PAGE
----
The Turnaround at Dell

Dell’s (DELL) rebound isn’t going as smoothly as had Wall Street hoped. The company just reported a decent earnings increase, 34 cents a share compared with 27 cents last year. Wall Street, however, was looking for 35 cents. As a result, the stock is getting clobbered today.
The company recently revised all of its financial numbers for the past few years. Here’s a summary of Dell’s new financial data.
Investors need to understand that businesses don’t turnaround very easily. Often the departure of a CEO is really a symptom of larger problems. Hewlett-Packard’s (HPQ) turnaround is closer to the exception. We sometimes think of stocks as athletes that have an off-night. There usually aren’t short-term earnings glitches. You’ll notice that small problems are like cockroaches, there are several more for each one you see.
Michael Dell took over as CEO with the departure of Kevin Rollins. The problems at Dell continue to be one of costs. Business Week notes:

But expenses as a percentage of revenue, a key measure of how well the company is managing costs, rose noticeably. Selling, general, and administrative expenses rose to 12.2% of revenue from 10.6% a year ago. Total operating expenses rose to 13.2% of revenue, up from 11.5% a year ago. “People are disappointed that the revenue increase did not flow through to the bottom line,” says Brent Bracelin, analyst at Pacific Crest Securities. “It doesn’t look like the company has trimmed enough fat.” Dell’s operating income of $829 million was 5.3% of revenue, well below the 8% level that Dell posted in years past.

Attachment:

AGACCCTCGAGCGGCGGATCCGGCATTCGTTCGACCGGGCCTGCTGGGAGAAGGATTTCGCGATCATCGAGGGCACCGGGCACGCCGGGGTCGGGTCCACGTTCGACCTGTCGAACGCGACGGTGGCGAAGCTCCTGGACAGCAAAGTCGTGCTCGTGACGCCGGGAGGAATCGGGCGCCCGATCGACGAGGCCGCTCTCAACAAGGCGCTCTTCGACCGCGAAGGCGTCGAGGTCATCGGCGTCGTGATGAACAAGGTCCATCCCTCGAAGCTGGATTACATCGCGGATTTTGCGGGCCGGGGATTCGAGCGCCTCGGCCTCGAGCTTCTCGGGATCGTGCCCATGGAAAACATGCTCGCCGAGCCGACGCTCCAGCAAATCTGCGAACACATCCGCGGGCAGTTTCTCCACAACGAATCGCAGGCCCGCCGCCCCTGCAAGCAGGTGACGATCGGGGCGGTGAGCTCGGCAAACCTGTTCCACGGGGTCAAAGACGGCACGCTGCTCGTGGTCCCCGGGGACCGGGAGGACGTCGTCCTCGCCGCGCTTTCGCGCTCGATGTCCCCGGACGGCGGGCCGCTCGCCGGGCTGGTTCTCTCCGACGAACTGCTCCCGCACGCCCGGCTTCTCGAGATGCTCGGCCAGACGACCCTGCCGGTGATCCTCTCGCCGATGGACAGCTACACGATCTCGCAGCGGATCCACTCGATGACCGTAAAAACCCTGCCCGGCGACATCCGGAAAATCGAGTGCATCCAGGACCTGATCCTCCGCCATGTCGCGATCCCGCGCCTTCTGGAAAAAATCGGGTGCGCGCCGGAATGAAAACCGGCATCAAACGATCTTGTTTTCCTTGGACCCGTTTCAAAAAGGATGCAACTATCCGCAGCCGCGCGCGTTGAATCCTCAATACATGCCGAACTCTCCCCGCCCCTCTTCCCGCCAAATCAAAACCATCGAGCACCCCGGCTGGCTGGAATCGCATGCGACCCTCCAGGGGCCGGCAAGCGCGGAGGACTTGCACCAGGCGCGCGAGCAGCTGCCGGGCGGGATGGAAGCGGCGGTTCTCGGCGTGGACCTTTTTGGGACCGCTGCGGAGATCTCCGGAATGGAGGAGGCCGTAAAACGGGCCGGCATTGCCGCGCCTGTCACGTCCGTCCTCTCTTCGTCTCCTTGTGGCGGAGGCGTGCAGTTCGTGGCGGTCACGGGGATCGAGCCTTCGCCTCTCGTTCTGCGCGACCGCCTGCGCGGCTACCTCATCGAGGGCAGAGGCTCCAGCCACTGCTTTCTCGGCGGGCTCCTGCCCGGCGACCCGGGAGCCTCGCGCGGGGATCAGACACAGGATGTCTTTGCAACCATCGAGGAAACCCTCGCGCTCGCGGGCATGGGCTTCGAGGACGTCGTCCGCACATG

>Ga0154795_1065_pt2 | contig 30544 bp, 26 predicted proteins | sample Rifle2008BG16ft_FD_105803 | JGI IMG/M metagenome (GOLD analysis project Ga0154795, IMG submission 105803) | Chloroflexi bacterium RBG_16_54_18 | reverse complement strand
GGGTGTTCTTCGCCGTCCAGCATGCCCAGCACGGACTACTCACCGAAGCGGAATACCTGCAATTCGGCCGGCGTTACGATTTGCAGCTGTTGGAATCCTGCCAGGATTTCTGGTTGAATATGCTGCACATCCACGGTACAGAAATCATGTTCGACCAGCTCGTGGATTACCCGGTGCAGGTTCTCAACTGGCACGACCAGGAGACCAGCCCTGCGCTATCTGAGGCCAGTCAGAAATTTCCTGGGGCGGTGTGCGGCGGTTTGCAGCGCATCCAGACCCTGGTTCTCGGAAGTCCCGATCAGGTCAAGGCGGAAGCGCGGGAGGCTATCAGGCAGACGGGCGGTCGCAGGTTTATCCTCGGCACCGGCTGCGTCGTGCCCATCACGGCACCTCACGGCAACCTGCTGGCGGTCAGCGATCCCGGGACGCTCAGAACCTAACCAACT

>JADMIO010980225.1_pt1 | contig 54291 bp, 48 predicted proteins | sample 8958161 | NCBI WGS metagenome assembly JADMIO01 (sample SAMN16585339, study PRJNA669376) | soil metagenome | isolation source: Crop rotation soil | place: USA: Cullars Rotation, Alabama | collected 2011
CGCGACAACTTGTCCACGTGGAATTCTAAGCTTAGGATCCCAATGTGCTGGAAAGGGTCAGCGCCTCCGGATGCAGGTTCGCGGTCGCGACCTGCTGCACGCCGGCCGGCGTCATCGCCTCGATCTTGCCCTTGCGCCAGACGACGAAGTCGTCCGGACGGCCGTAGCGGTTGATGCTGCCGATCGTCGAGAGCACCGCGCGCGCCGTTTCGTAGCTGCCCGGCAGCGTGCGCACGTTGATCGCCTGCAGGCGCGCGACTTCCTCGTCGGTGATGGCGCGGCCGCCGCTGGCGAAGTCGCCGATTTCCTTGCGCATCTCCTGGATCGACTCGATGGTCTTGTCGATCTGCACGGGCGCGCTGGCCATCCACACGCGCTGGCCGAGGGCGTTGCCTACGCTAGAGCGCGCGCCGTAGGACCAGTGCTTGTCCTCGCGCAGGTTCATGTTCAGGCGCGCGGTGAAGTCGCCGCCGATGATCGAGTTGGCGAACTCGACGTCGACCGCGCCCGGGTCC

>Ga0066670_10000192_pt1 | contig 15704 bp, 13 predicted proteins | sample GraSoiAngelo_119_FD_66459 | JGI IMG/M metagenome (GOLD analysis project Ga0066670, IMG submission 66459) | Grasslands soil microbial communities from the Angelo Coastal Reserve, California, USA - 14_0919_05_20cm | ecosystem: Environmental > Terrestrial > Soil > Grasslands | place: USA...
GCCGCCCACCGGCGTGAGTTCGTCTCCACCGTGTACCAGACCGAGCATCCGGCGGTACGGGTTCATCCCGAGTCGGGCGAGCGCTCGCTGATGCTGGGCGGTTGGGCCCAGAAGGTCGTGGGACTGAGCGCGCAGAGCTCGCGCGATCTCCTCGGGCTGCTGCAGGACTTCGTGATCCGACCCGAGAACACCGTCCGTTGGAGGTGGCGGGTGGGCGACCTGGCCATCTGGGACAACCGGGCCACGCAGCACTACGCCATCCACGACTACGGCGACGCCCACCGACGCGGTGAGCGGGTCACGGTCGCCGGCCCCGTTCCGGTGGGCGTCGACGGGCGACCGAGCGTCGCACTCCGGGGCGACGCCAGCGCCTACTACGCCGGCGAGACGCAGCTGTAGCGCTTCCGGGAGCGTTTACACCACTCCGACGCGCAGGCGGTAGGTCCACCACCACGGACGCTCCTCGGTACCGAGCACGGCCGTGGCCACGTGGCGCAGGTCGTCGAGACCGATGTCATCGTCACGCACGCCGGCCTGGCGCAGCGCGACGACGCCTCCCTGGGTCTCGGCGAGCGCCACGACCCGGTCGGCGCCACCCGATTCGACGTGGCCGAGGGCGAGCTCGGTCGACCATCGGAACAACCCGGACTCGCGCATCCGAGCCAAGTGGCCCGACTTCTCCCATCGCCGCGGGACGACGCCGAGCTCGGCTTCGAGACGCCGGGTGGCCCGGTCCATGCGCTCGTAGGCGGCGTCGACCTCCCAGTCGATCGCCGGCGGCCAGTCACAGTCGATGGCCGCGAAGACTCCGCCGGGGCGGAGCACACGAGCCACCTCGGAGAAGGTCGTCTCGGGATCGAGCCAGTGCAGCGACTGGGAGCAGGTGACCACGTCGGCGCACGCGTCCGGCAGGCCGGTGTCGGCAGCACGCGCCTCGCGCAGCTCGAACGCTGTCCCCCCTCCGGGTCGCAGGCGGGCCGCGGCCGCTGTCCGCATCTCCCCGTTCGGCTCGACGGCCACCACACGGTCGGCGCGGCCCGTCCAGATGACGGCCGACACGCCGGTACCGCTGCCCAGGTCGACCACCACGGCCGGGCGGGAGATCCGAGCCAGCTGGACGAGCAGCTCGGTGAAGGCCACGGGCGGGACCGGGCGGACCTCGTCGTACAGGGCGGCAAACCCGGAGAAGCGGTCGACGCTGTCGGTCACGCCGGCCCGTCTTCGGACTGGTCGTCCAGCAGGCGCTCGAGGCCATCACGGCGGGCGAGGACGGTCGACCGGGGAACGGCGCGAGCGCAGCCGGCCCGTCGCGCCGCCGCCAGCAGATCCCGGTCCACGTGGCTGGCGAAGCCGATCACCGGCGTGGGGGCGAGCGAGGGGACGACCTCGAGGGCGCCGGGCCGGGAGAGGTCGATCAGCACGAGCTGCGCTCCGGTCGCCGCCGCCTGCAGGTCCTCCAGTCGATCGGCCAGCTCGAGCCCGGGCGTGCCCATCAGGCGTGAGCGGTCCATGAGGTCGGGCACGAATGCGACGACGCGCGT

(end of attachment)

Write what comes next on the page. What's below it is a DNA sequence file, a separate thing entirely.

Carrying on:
Earlier this year, Dell said it wants to reduce its workforce by about 10%, but as of Nov. 2, Dell had cut only about 2.5% of the 84,000 employees it had on Aug. 3. Carty insisted, though, that the company “is still driving to that [10% reduction] number.” Carty added: “We’ve identified a considerable amount of low-value work.” The company also is working to automate certain tasks to help it eliminate more employees. “We have more manual work going on than we need,” he said. At the same time, he said that other initiatives, such as acquisitions or “new strategies,” may mean keeping or hiring certain kinds of employees.
Gross margin performance, too, didn’t meet some analysts’ expectations. Gross margin inched up to 18.5% of revenue, from 16.6% a year ago, but still fell below the 19% analysts were projecting. The company blamed component costs, saying they didn’t decline as steeply as the company was projecting. Shaw Wu, analyst at American Technology Research, questions why that’s the case, when some of Dell’s main competitors, including HP and Apple (AAPL) have recently enjoyed the benefits of low component costs.

Posted by on November 30th, 2007 at 10:22 am

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